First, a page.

The R package abn
is a tool for Bayesian network analysis, a form of probabilistic graphical model. It derives a directed acyclic graph (DAG) from empirical data that describes the dependency structure between random variables. The package provides routines for structure learning and parameter estimation of additive Bayesian network models.
Installation
abn
and its installation process relies on various software that might, or might not, be present in your system.
Prior to installing
In order for abn
to work correctly on your system some dependencies need to be installed. If you are on a Linux based system (most of) these dependencies are installed automatically for you when following the pakbased installation procedure described in the Installing from GitHub section.
For MacOS and Windows based system some more preparatory steps are required.
The following paragraphs provide detailed instructions for the most common operating systems on the steps that need to be carried out prior to installing abn
.
Ubuntu
You presumably have R installed already, if not, open a terminal and type:
Note: You might need to prepend sudo
to this command.
All you need for the installation is to have the Rpackage pak installed. pak
is installed like any other Rpackage, however, it relies on curl
being present on your system, so we make sure it is there:
Now, to install pak
we start an R session and write:
install.packages('pak', repos=c(CRAN="https://cran.rproject.org"))
With that you should be ready to install abn
from GitHub.
Fedora
You presumably have R installed already, if not, open a terminal and type:
Note: You might need to prepend sudo
to this command.
For the installation you need to have the Rpackage pak installed. pak
is installed like any other Rpackage, however, it relies on curl
being installed on your system, so we make sure it is there:
Now, to install pak
we start an R session and write:
install.packages('pak', repos=c(CRAN="https://cran.rproject.org"))
There is one more thing we need to do before we can install abn
:
Install JAGS from source
JAGS, Just Another Gibbs Sampler, is a program for analyzing Bayesian hierarchical models using Markov Chain Monte Carlo (MCMC) simulation. rjags is R’s interface to the JAGS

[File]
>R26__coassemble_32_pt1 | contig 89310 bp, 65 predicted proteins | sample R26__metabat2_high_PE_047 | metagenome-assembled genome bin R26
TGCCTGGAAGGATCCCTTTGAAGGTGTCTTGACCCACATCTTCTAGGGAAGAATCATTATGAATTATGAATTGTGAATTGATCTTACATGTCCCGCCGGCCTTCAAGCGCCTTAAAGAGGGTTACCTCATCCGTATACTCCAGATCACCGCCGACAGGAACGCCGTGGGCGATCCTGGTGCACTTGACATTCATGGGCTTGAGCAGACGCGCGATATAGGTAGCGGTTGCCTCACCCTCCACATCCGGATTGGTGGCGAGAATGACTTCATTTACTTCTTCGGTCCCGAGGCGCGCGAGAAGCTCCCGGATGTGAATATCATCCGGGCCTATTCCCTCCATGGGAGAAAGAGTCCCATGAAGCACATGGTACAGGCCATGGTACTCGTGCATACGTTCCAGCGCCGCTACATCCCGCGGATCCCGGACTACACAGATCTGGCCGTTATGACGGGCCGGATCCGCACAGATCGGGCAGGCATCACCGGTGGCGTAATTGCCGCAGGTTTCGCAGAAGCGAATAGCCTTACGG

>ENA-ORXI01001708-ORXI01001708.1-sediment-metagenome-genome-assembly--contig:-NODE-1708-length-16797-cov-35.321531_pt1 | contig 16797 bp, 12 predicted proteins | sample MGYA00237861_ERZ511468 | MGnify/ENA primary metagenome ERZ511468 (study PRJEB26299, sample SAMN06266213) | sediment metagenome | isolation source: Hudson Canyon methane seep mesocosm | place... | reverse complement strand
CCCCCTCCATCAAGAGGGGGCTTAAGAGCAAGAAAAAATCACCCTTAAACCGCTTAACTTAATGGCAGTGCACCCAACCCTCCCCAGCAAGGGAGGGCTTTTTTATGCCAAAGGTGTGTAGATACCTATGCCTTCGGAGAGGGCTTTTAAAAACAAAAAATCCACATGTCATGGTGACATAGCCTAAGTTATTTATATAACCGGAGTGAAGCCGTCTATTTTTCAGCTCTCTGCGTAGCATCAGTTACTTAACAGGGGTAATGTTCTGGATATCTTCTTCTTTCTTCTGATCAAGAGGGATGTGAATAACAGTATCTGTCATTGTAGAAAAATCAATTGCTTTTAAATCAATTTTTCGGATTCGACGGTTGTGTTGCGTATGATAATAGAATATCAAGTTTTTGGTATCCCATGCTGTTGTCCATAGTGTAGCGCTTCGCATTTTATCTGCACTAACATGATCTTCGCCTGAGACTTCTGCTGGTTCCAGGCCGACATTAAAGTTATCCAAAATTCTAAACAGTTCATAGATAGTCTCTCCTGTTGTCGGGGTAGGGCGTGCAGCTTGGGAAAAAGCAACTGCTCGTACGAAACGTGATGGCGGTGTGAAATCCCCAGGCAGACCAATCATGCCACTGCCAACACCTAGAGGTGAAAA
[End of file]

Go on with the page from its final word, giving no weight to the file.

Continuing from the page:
library. JAGS
is required in some simulations abn
can perform.
The steps needed to install JAGS 4.3.2
are:
wget O /tmp/jags.tar.gz https://sourceforge.net/projects/mcmcjags/files/JAGS/4.x/Source/JAGS4.3.2.tar.gz/download
cd /tmp
tar xf jags.tar.gz
cd /tmp/JAGS4.3.2
./configure libdir=/usr/local/lib64
make
sudo make install
Note: If you are on a 64bit system (you likely are) mind the libdir=/usr/local/lib64
argument when launching ./configure
.) Omitting this argument will lead to rjags
“not seeing” jags
.
On Fedora rjags
might need some special configuration for it to link properly to the JAGS
library. Also, it might be needed to add the path to the JAGS
library to the linker path (see rjags INSTALL file for further details).
In order to add the JAGS
library to the linker path, run the following commands:
Note: These commands might not be needed, you might first try to install the Rpackage rjags
and only run them if you encounter a configure: error: Runtime link error
.
With that you should be ready to install abn
from GitHub.
MacOS
Most likely you have R installed already but if not run:
For the installation you need to have the Rpackage pak installed. pak
is installed like any other Rpackage, we start an R session and write:
install.packages('pak', repos=c(CRAN="https://cran.rproject.org"))
We will install the system dependencies with Homebrew. Head over to their site to see the installation process or simply open a terminal and run:
To correctly link to installed libraries and to build them, we need pkgconfig
and automake
:
We will use wget
to download JAGS
later, as well as, the development headers openssl
:
Dependencies
On MacOS we need to install some system dependencies separately:

GSL
GSL, the GNU Scientific Library, is a numerical library for C/C++. It is required to compile
abn
’s C/C++ code.With Homebrew you can install the
GSL
binaries directly:brew install gsl

JAGS & rjags
JAGS, Just Another Gibbs Sampler, is a program for analyzing Bayesian hierarchical models using Markov Chain Monte Carlo (MCMC) simulation. rjags is R’s interface to the
JAGS
library.JAGS
is required in some simulationsabn
can perform.With Homebrew you can install the
JAGS
binaries directly:brew install jags
And now to install
rjags
, open an R session and type:install.packages("rjags", type="source", repos=c(CRAN="https://cran.rproject.org")) library("rjags")

INLA
INLA is an R package that is not hosted on CRAN and thus needs to be installed separately.
abn
usesINLA
to fit some models.INLA
relies on various other R packages and C/C++ libraries. It thus needs some additional installation steps:Now, to install
INLA
itself, simply start an R session and run:install.packages("INLA", repos = c(getOption("repos"), INLA = "https://inla.rinladownload.org/R/stable"), dep = TRUE)